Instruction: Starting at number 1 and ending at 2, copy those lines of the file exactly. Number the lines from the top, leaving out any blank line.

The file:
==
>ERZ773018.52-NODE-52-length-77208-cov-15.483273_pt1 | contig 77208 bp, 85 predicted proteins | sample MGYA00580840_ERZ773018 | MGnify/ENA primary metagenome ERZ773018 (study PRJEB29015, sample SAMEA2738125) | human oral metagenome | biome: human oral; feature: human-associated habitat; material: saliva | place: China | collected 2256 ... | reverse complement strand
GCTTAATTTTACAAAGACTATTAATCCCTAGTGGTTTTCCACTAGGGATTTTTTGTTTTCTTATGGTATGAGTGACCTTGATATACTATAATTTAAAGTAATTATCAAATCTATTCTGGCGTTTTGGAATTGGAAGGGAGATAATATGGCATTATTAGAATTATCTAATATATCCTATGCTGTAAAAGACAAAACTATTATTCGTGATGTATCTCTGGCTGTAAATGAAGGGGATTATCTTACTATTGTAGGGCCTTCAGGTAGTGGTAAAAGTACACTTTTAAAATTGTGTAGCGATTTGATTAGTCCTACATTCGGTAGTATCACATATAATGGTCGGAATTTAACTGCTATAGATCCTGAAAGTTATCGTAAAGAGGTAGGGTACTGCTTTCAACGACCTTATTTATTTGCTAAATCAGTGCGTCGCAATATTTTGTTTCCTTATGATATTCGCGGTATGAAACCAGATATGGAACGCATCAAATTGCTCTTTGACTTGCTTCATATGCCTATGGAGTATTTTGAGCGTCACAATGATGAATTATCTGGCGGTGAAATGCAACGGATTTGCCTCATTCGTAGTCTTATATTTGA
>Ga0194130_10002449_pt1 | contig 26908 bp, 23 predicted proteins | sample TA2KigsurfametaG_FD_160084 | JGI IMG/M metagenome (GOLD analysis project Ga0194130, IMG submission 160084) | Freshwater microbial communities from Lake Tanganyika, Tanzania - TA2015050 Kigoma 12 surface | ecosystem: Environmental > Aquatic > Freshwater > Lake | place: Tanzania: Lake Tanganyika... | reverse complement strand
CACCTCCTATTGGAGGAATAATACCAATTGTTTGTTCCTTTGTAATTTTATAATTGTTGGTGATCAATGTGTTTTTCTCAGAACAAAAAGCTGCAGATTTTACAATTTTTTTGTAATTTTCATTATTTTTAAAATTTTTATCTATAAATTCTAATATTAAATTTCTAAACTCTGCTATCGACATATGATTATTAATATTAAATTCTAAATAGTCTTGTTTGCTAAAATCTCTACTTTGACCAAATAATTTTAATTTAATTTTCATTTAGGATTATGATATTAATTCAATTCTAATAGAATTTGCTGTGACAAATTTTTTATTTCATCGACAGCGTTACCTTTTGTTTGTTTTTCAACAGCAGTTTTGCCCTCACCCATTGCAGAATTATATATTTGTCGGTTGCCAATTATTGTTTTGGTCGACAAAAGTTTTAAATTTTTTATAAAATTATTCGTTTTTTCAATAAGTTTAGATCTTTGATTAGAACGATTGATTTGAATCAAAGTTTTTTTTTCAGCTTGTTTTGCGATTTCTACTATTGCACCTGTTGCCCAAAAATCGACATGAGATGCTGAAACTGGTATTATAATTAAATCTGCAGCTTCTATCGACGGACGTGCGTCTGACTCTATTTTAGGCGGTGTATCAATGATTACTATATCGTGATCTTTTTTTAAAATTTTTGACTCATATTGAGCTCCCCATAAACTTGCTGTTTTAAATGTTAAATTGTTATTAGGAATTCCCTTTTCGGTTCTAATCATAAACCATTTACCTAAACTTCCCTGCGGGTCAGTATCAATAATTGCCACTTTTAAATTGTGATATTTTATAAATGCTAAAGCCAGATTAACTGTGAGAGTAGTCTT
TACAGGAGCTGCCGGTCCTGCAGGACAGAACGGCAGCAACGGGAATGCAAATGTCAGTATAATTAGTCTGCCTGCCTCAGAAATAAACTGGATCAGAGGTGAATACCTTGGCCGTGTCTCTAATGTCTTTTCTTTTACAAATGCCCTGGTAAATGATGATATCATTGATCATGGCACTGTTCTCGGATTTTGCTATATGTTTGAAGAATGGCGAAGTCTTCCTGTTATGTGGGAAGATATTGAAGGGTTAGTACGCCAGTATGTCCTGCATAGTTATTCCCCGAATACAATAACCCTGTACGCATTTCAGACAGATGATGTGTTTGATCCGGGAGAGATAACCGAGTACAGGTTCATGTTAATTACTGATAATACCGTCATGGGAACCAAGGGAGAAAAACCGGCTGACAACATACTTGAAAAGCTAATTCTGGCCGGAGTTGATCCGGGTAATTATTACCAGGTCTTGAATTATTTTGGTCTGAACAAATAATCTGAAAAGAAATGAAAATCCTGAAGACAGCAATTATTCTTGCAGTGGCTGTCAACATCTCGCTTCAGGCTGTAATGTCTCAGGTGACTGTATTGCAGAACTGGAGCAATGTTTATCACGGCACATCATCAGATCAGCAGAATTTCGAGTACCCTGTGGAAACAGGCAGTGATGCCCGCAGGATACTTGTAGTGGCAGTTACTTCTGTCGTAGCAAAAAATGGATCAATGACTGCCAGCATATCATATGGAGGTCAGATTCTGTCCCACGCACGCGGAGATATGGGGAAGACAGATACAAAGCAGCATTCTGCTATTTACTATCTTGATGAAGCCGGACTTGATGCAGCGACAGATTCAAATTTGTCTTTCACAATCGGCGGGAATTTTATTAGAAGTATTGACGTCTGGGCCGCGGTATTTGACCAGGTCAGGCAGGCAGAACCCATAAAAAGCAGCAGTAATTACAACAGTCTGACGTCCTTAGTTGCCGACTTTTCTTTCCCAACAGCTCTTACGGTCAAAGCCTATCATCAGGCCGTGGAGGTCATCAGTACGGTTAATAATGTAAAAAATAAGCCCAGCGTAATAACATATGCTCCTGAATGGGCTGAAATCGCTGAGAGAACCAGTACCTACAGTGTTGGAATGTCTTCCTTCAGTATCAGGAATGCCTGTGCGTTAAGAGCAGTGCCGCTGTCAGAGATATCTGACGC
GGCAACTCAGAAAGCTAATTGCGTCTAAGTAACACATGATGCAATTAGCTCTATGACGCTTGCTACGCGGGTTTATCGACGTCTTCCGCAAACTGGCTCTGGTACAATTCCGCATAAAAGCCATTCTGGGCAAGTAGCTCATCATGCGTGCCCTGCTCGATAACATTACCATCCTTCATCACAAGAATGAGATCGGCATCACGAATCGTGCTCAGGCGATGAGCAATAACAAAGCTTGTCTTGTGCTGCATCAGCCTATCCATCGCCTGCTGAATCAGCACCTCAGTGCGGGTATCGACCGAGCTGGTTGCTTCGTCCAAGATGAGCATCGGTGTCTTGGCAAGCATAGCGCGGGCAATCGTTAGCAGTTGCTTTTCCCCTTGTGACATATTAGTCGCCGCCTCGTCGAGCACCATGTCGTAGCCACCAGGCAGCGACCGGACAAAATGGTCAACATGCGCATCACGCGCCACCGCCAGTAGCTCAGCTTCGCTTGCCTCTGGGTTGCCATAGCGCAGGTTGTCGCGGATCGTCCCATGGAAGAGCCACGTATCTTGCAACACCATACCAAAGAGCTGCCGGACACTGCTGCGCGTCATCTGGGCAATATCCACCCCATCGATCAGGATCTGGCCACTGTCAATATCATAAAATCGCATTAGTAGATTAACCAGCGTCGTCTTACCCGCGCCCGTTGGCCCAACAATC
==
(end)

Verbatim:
>ERZ773018.52-NODE-52-length-77208-cov-15.483273_pt1 | contig 77208 bp, 85 predicted proteins | sample MGYA00580840_ERZ773018 | MGnify/ENA primary metagenome ERZ773018 (study PRJEB29015, sample SAMEA2738125) | human oral metagenome | biome: human oral; feature: human-associated habitat; material: saliva | place: China | collected 2256 ... | reverse complement strand
GCTTAATTTTACAAAGACTATTAATCCCTAGTGGTTTTCCACTAGGGATTTTTTGTTTTCTTATGGTATGAGTGACCTTGATATACTATAATTTAAAGTAATTATCAAATCTATTCTGGCGTTTTGGAATTGGAAGGGAGATAATATGGCATTATTAGAATTATCTAATATATCCTATGCTGTAAAAGACAAAACTATTATTCGTGATGTATCTCTGGCTGTAAATGAAGGGGATTATCTTACTATTGTAGGGCCTTCAGGTAGTGGTAAAAGTACACTTTTAAAATTGTGTAGCGATTTGATTAGTCCTACATTCGGTAGTATCACATATAATGGTCGGAATTTAACTGCTATAGATCCTGAAAGTTATCGTAAAGAGGTAGGGTACTGCTTTCAACGACCTTATTTATTTGCTAAATCAGTGCGTCGCAATATTTTGTTTCCTTATGATATTCGCGGTATGAAACCAGATATGGAACGCATCAAATTGCTCTTTGACTTGCTTCATATGCCTATGGAGTATTTTGAGCGTCACAATGATGAATTATCTGGCGGTGAAATGCAACGGATTTGCCTCATTCGTAGTCTTATATTTGA